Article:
Teardown: reverse engineering the BMW i3 (video)

BMW’s i3 electric car is full of lessons for automakers. So much so, in fact, that engineers have been tearing it apart to learn its secrets.

“It’s as revolutionary as the Model T was when it came out,” Sandy Munro said in an interview published on the Forbes website.

Munro is CEO of Munro & Associates, a firm that specializes in reverse engineering for the automotive industry and others – and he paid full price for the $50,000 i3 he subsequently tore down at his benchmarking facility in suburban Detroit, ready to sell information about it to anyone who is interested.

The i3 – the first mass-market vehicle made of carbon fiber reinforced plastic for reduced weight and improved range – went on sale in the US last May and BMW sold about 6,000 of them in 2014.

Munro started his i3 tear-down project in August and told Forbes that the most intense interest has been coming from Chinese carmakers.

While car manufacturers often do competitive tear-downs as part of internal benchmarking, Munro decided to study the i3 at his own expense and make his findings available for a price (about $500,000 for automakers, according to Forbes). Reports on key vehicle systems, including the body, rolling chassis, battery and heat exchange, powertrain and interior, will be made available to suppliers and others.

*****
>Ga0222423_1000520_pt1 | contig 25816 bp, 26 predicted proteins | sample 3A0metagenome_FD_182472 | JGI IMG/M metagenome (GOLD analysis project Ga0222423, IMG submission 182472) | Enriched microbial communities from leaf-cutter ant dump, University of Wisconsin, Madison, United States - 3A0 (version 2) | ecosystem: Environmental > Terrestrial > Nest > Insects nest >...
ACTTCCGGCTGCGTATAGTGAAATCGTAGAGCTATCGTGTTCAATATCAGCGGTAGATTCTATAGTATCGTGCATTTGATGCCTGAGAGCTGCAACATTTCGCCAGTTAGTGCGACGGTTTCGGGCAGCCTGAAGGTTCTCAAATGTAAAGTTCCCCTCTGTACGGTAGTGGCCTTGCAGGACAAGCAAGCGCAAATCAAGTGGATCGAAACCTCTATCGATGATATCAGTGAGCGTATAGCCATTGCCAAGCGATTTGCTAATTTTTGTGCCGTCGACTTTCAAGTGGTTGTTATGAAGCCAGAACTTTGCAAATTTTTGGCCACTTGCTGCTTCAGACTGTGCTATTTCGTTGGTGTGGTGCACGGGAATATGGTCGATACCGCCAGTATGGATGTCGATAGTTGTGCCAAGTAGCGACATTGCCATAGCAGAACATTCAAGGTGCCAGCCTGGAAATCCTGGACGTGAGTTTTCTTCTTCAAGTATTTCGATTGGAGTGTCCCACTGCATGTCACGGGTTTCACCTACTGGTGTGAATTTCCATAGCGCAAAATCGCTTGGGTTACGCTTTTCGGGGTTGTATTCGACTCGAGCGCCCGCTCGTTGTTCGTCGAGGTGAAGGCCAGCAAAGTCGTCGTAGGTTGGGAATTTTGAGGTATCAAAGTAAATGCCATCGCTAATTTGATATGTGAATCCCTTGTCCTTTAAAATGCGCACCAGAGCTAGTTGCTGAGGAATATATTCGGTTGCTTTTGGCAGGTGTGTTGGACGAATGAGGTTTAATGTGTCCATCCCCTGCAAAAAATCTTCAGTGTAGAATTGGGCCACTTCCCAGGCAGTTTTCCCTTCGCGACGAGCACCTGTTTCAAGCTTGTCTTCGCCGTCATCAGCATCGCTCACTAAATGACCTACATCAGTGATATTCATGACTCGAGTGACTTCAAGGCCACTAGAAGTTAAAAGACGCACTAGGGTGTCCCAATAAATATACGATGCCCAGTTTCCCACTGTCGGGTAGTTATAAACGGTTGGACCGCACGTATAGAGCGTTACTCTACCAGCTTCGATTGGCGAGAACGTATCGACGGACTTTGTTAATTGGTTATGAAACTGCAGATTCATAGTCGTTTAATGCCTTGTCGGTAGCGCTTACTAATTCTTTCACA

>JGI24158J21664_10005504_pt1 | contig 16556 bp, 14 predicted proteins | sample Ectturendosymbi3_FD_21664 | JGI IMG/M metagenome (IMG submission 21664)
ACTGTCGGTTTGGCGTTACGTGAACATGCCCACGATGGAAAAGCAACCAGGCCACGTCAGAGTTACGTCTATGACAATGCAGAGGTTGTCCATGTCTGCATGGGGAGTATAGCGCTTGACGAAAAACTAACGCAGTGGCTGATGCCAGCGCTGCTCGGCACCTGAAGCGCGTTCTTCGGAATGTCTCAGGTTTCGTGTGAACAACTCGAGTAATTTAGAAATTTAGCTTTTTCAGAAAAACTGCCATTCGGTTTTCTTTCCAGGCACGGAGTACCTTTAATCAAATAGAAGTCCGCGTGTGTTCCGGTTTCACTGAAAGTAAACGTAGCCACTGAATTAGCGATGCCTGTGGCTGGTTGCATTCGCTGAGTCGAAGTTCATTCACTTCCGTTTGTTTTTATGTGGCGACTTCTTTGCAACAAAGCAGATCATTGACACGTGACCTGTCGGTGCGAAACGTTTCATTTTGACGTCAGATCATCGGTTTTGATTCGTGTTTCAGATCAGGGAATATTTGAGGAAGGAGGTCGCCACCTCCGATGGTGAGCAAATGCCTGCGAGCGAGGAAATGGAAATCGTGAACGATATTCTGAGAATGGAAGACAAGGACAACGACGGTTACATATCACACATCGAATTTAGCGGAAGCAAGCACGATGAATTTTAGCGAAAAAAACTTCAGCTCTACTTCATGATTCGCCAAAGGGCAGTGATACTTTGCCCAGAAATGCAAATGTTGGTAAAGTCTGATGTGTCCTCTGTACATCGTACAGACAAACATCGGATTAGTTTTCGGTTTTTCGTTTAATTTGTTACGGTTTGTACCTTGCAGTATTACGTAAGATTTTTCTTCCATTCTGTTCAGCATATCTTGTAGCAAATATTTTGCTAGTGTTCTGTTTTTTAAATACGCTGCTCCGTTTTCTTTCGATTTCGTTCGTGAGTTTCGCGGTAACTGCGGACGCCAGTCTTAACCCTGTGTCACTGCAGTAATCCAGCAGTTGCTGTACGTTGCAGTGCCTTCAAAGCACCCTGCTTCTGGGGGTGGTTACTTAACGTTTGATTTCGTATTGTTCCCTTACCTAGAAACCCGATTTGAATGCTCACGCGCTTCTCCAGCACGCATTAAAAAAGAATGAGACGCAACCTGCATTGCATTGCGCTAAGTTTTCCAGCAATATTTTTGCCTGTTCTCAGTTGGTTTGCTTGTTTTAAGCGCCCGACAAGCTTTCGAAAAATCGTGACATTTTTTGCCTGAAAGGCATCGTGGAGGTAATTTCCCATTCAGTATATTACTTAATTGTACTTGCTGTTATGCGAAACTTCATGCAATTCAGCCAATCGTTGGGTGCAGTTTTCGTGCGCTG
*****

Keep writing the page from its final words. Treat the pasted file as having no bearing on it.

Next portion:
Munro is convinced that despite the high cost of carbon fiber and lithium-ion batteries, BMW has designed the i3 to be profitable at a volume of about 20,000 vehicles a year, which he believes will now be an industry benchmark for makers of electric cars.

During a walk-around with Forbes, Munro highlighted some of the i3’s chief innovations, including a carbon fiber “life module” (offering Formula One-style crash protection) that is glued and screwed to a rolling aluminum chassis module which includes the car’s suspension, battery and drive system.

The BMW’s battery is also unique compared to other electric vehicles. The 360-volt battery is made up of eight independently controlled modules, each containing 12 cells. When one cells goes bad, that module can be replaced. In other EVs it requires costly replacement of the whole battery pack.

Posted by Gavin Stafford

Like most Australian males, Gavin Stafford has always considered cars an indispensable part of life and culture. He views the current, global transition to electric vehicles as inevitable if not always exciting. He has lived in densely populated Hong Kong, China since 1998 but will probably never lose his nostalgia for long, lonely highways, old cars and loud, throaty exhaust notes.

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